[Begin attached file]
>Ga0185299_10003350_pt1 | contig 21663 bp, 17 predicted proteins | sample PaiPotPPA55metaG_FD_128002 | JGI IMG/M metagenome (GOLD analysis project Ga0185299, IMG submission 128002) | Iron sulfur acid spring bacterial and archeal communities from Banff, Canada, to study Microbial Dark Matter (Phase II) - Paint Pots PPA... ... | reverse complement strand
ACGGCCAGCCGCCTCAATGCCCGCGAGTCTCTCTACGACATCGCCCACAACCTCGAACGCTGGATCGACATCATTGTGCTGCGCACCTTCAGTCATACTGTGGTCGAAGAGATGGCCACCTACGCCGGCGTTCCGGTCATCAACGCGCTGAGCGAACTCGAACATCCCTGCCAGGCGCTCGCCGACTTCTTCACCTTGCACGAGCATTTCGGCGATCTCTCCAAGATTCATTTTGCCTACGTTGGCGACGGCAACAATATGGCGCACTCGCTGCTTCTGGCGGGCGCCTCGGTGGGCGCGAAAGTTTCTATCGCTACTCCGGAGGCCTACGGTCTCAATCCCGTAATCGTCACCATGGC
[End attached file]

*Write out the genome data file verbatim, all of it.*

>Ga0185299_10003350_pt1 | contig 21663 bp, 17 predicted proteins | sample PaiPotPPA55metaG_FD_128002 | JGI IMG/M metagenome (GOLD analysis project Ga0185299, IMG submission 128002) | Iron sulfur acid spring bacterial and archeal communities from Banff, Canada, to study Microbial Dark Matter (Phase II) - Paint Pots PPA... ... | reverse complement strand
ACGGCCAGCCGCCTCAATGCCCGCGAGTCTCTCTACGACATCGCCCACAACCTCGAACGCTGGATCGACATCATTGTGCTGCGCACCTTCAGTCATACTGTGGTCGAAGAGATGGCCACCTACGCCGGCGTTCCGGTCATCAACGCGCTGAGCGAACTCGAACATCCCTGCCAGGCGCTCGCCGACTTCTTCACCTTGCACGAGCATTTCGGCGATCTCTCCAAGATTCATTTTGCCTACGTTGGCGACGGCAACAATATGGCGCACTCGCTGCTTCTGGCGGGCGCCTCGGTGGGCGCGAAAGTTTCTATCGCTACTCCGGAGGCCTACGGTCTCAATCCCGTAATCGTCACCATGGC